Metadata Object Description Schema (MODS) is a schema for a bibliographic element set that may be used for a variety of purposes, and particularly for library applications. The standard is maintained by the Network Development and MARC Standards Office of the Library of Congress with input from users

It is funny, I recently joined an Australian listserv for librarians interested in library systems and library technology – aliaLIBSYSTEMS. It was thought that all the other standard listservs were aimed more at US librarians and US libraries and that we needed something specific to us. I think they’re right.

Of course, just after I signed up to this, one of my other listservs, NGC4LIB simply exploded with discussion. NGC4LIB (or Next Generation Catalogs [sic] for Libraries) talks/complains/discusses/bemoans the new generation of catalogues and opacs that are available for libraries to use. Mostly I just watch them all complain about how noone does anything and then they have discussion on ways we could fix stuff and then it peters out and starts again. The past little while has had an absolute heap of emails revolving around how MaRC is an antiquated format and should be bought into the new era (and why it hasn’t been and etc etc).

Being a cataloguer I am aware of what MaRC’s history and how it has (or hasn’t) evolved. What I really wasn’t aware was of some of the projects out there to ‘modernise’ MaRC and bring it into line with what the world is currently using, xml based schemas. The currently MARCXML scheme is a tad crap.

100__$aWest, Christian,$d1982-.
245__$aThis is my title /$cChristian West


<datafield tag=”100″ ind1=” ” ind2=” “>
<subfield code=”a”>West, Christian,</subfield>
<subfield code=”d”>1982.</subfield>
<datafield tag=”245″ ind1=” ” ind2=” “>
<subfield code=”a”>This is my title /</subfield>
<subfield code=”c”>Christian West.</subfield>
<datafield tag=”650″ ind1=” ” ind2=”0″>
<subfield code=”a”>Biography.</subfield>

Which, logically, makes sense. It’s just HUGE, sizewise, in comparison to the MaRC part and rather hard to read if you’re not a computer (MaRC is also hard to read if you’re not a computer, just not as hard as the MARCXML bit).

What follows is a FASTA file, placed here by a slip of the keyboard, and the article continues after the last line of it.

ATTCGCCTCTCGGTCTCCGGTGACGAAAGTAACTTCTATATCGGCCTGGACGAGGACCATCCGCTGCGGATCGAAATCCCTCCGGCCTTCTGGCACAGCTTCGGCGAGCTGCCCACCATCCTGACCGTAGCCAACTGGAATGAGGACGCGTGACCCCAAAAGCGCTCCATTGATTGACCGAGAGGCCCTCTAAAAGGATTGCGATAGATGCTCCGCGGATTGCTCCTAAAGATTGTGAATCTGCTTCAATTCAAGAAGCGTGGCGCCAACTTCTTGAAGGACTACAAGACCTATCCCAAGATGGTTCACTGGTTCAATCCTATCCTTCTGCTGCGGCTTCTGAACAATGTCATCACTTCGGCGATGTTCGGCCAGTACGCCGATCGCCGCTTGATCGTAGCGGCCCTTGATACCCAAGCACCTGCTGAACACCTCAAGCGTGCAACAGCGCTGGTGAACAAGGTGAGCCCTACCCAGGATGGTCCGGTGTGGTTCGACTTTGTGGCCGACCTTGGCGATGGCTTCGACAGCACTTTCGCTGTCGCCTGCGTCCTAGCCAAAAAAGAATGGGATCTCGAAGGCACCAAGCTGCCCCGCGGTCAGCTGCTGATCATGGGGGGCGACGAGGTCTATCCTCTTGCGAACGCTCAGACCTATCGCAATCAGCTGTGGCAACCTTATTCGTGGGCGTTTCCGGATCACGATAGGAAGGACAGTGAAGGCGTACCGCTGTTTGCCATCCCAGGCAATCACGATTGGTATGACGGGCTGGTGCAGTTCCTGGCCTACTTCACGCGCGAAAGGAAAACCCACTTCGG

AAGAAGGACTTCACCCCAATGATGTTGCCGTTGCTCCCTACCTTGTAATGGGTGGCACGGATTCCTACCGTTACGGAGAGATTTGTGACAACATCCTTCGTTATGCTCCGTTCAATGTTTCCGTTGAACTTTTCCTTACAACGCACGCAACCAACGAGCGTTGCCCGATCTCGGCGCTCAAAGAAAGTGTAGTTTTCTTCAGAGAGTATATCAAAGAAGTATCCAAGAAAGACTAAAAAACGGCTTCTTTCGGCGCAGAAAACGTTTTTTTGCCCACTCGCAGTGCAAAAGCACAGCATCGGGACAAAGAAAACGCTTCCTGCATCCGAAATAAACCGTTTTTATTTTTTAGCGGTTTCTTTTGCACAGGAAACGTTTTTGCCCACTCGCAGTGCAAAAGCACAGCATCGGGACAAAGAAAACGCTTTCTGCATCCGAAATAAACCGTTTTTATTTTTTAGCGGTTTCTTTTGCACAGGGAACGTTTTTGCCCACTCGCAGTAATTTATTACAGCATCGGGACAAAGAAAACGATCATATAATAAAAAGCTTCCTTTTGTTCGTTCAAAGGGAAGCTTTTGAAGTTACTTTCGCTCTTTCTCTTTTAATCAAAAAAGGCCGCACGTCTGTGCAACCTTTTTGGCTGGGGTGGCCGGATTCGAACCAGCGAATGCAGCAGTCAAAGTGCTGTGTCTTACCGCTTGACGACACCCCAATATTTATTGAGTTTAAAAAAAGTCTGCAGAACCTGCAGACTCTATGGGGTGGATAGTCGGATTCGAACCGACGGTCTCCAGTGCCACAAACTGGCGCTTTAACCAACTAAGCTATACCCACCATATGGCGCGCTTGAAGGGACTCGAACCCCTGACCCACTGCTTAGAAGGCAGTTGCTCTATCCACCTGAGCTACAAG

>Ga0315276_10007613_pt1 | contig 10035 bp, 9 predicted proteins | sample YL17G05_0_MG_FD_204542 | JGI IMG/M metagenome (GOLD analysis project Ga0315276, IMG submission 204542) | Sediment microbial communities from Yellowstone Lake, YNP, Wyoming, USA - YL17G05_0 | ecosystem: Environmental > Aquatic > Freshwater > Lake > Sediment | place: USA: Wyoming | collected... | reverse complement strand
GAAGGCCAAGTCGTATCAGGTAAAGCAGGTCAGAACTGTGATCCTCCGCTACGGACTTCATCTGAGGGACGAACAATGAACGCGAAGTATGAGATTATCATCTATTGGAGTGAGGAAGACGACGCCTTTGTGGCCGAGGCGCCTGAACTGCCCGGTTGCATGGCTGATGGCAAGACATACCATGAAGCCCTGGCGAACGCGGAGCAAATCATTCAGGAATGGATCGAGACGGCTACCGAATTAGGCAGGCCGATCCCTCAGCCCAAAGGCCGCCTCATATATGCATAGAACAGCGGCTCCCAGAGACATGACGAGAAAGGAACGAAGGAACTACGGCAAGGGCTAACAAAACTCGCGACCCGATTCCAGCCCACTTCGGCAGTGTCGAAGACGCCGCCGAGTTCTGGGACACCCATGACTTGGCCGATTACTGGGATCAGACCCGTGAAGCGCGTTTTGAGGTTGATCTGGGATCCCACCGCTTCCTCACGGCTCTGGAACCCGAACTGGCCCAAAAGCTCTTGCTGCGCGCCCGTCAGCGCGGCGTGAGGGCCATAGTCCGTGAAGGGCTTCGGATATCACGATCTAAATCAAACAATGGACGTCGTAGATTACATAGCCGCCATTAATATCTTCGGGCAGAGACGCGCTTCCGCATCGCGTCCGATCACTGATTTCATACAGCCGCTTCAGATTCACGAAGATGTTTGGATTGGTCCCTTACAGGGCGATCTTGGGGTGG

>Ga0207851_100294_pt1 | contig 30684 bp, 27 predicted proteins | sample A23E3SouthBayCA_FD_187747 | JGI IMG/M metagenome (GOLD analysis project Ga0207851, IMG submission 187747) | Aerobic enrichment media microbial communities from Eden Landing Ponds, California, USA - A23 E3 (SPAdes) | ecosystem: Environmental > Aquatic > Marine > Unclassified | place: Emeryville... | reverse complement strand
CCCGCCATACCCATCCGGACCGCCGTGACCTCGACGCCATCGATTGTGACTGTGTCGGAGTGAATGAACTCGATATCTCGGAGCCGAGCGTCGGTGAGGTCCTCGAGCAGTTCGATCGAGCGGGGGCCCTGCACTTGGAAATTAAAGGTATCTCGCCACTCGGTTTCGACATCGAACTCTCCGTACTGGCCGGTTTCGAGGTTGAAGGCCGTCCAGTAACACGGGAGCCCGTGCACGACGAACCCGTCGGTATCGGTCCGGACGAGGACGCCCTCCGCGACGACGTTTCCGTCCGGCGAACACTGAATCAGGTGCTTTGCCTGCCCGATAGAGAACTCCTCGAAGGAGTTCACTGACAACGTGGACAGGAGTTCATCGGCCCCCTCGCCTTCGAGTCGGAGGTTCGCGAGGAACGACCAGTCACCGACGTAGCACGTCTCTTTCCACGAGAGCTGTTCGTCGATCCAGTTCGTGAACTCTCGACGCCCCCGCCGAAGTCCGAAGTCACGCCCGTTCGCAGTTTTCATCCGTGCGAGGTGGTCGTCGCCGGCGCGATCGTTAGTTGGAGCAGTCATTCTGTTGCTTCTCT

MODS is a way of simplifying this by using actual terminology in the tags rather than the MaRC numbers which, although nice for their day, are a bit passe in terms of the way we currently code.

From what I gather, the MODS record will look something like the below:

<title>This is my title /</title>
<name type=”personal”>
<namePart>West, Christian</namePart>
<namePart type=”Date”>1982-.</namePart>
<roleTerm type=”text”>creator</roleTerm>
<subject authority=”lcsh”>

This seems a bit easier to me to read, especially if you’re a programmer. You don’t have to worry about what all the numbers and indices refer to. This wouldn’t matter if you were programming in a vacuum, but if you want your records to be used by nerdy young people programming at home, this is probably the best way to go about it. You instantly know that the ‘topic’ of my book is Biography. You many not know what the lcsh ‘authority’ for it means, but you get the general gist of the whole thing. It is still pretty big, granted, but it is a lot easier to understand.

Anyways, that is my rant for today. I was just very fascinated when I had a look at MODS and thought I’d share.


2 thoughts on “MODS

  • October 12, 2008 at 11:17 pm

    Having yet to see a decent implementation of MODS I wouldn’t say that it rocks…but it does have potential.

    And I quite like working in Melbourne. Sure our weather is a bit cruddy but you can’t have it all.


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